Philippe ascends throne of divided Belgium

BRUSSELS, Brussels Capital Region - Philippe ascended the throne of Belgium after the emotional abdication of his father Albert II on Sunday, vowing to strive for unity in a nation divided by language and tradition.

The new sovereign, who at 53 becomes the seventh "King of The Belgians", was sworn into office by the joint houses of parliament shortly after Albert, aged 79, stepped down citing age and failing health.

"I swear to abide by the constitution and laws of the Belgian people, to maintain national independence and the integrity of the land," Philippe, dressed in full military uniform, said in the country's three languages - French, Flemish and German.

"I begin my reign with the will to serve all Belgians," he said in a first speech as king that brought a standing ovation in the federal parliament.

As cannons boomed out a 101-gun royal salute, Philippe said "Belgium's strength lies in giving meaning to our diversity."

"Let us all together show our country a new surge of enthusiasm."

Flanked by his popular wife Mathilde, the first Belgian-born queen, Philippe and their four young children were greeted with wild cries of "Long Live the King" by a sea of people massed outside the palace as they appeared on its balcony.

He was later to review troops and attend the annual National Day military parade.

Under sunny skies and a light summer breeze, flags fluttered across Brussels as the day of pageantry began with a thanksgiving mass in the cathedral marking the handover after Albert's 20 years at the helm of the fragile nation.

At a solemn abdication ceremony in the royal palace's grandly chandeliered throne room, Albert stressed the need for the country's leaders "to work tirelessly in favour of Belgium's cohesion".

His voice breaking with emotion, he then turned to his wife of 54 years, Queen Paola, to say: "As for the queen who constantly supported me in my task I would simply like to tell her 'thank you.'

"A big kiss", he added as she shed a tear.

"It is a new page for the monarchy," said Maximilien De Wouters, a student of 24 draped in the black, yellow and red national flag.

But worries persist that the shy and often awkward prince Philippe may lack the political skills of his father to maintain unity in a nation deeply divided between its Flemish- and French-speaking halves.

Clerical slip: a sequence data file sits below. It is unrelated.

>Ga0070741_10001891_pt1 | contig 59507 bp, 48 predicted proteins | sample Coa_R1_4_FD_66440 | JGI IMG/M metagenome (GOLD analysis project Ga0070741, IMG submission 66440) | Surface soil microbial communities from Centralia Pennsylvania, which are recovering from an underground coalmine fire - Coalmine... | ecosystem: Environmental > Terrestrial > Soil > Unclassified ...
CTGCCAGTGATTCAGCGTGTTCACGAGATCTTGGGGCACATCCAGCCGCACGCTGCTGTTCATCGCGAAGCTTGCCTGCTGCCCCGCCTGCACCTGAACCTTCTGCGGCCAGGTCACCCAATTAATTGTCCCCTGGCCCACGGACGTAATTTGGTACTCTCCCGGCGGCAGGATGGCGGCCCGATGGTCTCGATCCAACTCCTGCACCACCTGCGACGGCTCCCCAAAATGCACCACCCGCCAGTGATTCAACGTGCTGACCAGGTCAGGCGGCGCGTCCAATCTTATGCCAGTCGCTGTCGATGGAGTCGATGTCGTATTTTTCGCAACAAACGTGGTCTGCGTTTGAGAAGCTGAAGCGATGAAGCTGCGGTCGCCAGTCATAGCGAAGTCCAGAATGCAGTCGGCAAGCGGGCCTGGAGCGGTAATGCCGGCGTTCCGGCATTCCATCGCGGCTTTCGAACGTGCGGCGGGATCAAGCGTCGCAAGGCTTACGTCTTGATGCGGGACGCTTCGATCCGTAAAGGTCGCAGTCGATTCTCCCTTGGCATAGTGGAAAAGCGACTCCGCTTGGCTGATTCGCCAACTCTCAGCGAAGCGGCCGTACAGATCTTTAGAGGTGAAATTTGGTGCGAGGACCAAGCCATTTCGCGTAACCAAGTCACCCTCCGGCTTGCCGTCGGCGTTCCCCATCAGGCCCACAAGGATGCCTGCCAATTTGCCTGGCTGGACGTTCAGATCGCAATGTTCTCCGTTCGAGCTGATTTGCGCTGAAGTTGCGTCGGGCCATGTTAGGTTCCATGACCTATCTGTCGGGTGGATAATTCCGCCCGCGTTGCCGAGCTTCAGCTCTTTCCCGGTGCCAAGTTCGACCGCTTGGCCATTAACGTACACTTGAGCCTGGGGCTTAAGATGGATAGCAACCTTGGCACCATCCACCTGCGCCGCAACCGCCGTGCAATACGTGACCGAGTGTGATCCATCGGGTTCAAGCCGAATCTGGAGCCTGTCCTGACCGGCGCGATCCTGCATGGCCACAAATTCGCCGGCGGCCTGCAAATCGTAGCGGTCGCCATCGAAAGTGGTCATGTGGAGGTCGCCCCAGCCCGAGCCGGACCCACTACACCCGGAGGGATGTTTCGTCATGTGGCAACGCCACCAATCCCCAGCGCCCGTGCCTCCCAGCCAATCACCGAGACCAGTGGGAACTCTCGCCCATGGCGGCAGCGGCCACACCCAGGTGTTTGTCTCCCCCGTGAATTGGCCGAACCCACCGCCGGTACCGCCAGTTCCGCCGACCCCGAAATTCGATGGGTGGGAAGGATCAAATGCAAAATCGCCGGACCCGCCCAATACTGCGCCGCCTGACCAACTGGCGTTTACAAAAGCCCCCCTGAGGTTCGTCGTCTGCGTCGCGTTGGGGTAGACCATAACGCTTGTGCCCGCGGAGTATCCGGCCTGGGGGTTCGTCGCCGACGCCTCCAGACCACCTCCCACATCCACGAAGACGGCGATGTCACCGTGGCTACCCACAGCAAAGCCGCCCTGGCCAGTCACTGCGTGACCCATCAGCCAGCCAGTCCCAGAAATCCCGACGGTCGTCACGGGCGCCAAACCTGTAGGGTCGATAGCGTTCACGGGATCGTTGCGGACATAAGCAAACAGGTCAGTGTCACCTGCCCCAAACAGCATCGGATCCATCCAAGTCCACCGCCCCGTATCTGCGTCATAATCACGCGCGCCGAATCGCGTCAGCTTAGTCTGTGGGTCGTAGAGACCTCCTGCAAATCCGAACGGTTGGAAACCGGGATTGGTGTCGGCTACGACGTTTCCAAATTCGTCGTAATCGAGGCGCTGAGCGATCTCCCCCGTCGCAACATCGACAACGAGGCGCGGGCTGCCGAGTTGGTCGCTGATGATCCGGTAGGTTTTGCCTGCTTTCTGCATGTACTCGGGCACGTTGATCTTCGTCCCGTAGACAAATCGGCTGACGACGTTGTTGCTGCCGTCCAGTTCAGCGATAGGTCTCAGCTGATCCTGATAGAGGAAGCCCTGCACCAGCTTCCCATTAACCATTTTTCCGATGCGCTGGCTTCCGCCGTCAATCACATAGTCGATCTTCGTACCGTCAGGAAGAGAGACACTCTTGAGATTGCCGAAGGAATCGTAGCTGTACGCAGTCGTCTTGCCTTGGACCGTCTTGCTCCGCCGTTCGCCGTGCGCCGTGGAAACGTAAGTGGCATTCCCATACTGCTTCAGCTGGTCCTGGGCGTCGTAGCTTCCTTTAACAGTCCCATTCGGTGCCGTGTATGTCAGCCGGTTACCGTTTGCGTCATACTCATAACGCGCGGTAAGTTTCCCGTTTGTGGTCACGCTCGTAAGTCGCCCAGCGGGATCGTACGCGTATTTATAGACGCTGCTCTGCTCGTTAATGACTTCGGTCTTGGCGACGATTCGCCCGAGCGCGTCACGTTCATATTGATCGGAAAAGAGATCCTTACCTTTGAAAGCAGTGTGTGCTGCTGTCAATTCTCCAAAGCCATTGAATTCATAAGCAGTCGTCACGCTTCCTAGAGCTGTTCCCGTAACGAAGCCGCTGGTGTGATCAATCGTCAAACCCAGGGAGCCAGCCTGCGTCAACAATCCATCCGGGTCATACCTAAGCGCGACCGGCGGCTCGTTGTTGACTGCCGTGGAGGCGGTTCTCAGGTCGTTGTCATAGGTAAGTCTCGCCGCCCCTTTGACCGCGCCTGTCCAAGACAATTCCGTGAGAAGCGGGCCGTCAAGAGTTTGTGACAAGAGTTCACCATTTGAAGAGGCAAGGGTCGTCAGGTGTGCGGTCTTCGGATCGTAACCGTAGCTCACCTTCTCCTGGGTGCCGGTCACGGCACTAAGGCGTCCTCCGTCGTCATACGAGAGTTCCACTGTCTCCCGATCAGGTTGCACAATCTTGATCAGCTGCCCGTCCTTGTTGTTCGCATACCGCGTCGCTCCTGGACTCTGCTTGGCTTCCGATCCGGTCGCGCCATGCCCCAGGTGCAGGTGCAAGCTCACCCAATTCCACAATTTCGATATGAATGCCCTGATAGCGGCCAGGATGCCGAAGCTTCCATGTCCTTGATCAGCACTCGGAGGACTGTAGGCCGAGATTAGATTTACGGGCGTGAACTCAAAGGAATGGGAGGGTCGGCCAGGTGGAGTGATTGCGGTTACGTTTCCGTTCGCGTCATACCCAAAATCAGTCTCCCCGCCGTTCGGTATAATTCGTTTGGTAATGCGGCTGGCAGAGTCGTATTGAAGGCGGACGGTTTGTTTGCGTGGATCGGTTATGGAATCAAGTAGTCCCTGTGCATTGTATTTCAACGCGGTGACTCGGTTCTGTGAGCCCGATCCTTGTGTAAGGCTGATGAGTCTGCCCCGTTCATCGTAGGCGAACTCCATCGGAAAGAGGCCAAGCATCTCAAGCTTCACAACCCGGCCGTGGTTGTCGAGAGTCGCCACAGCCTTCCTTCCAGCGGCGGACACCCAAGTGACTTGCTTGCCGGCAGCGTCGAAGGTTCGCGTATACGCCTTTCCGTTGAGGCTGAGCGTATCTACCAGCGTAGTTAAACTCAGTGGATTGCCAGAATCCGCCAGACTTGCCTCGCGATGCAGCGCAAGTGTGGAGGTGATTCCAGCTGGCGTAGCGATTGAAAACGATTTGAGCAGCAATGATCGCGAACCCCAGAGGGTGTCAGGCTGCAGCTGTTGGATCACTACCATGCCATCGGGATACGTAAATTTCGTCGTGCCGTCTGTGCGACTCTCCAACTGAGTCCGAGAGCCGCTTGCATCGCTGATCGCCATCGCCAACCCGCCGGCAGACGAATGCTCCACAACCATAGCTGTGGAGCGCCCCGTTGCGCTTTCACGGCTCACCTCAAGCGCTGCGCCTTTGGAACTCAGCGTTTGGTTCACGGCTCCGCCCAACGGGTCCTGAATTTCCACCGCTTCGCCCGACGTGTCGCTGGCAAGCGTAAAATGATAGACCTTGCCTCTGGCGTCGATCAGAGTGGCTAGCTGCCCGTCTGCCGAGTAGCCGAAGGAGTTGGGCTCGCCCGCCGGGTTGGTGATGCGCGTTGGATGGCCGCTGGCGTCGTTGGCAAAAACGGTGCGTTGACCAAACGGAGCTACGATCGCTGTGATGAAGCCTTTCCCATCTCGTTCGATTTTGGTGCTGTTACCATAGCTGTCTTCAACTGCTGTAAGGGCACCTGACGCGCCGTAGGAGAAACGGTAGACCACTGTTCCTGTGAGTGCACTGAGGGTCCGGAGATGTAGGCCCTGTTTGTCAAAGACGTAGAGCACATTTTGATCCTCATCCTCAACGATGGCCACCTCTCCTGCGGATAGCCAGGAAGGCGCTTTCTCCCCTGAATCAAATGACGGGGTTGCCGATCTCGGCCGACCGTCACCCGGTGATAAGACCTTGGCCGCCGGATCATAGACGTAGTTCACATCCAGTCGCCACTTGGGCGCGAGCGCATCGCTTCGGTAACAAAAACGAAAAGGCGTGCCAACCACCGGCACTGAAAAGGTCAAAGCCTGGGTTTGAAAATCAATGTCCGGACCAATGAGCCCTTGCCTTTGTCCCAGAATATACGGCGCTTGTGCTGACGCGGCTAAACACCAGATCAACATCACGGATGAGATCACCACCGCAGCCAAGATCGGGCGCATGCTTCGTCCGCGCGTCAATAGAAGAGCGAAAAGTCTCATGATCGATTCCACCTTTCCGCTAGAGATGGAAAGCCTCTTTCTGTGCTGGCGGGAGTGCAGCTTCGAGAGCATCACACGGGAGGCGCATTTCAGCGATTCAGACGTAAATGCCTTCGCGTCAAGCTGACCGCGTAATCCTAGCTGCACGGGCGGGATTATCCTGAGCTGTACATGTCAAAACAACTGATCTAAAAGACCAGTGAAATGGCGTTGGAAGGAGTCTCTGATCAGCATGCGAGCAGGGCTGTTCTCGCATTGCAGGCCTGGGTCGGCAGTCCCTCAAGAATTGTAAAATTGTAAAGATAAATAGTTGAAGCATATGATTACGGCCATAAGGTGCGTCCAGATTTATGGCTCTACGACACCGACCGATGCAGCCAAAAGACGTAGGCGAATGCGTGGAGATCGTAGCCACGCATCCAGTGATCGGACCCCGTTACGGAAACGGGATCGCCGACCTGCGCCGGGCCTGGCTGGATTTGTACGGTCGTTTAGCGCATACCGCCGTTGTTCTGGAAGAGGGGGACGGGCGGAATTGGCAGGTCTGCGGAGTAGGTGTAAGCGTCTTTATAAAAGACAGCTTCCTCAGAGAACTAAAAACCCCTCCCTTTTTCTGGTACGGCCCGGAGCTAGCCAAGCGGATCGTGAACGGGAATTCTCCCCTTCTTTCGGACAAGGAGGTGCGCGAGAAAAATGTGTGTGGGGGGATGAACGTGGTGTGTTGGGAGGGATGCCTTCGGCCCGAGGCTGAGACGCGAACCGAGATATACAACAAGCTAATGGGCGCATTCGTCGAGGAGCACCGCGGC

Mathilde, an outgoing 40-year-old who attended the celebrations dressed in white, is seen as his best asset in the couple's campaign to win the hearts of their 11.5 million people.

"Philippe, you have the heart and the intelligence to serve our country very well," Albert said in his abdication speech. "You and your dear wife Mathilde have all our confidence."

The monarchy more often than not is viewed as a rare symbol of Belgium's unity - along with its iconic fries and the national football team.

But while the French-speakers of the south remain largely royalist, Flemish-speaking Flanders, home to 60 percent of the population, has cooled.

There, the powerful separatist N-VA party favours a republic, or at least a royal as figurehead only.

"I am a fan of the royal family," said Cindy van Merheulen, 34, from Limburg in Flanders. "I want to welcome Philippe. Nearly all Belgians love the king; the problem is that those who are against shout louder."

Many fear that the separatist N-VA, the strongest party in Flanders, will make further gains in next May's general election.

In the last decades, severe tensions across the linguistic divide in a country that hosts key international institutions such as the EU and NATO, have seen it morph progressively into a federal state that devolves increasing powers to its language-based regions.

Albert helped steer the country through several crises and avoid break-up, notably playing a key role to end a 2010-11 crisis when the country endured a record-breaking 541 days without a government.

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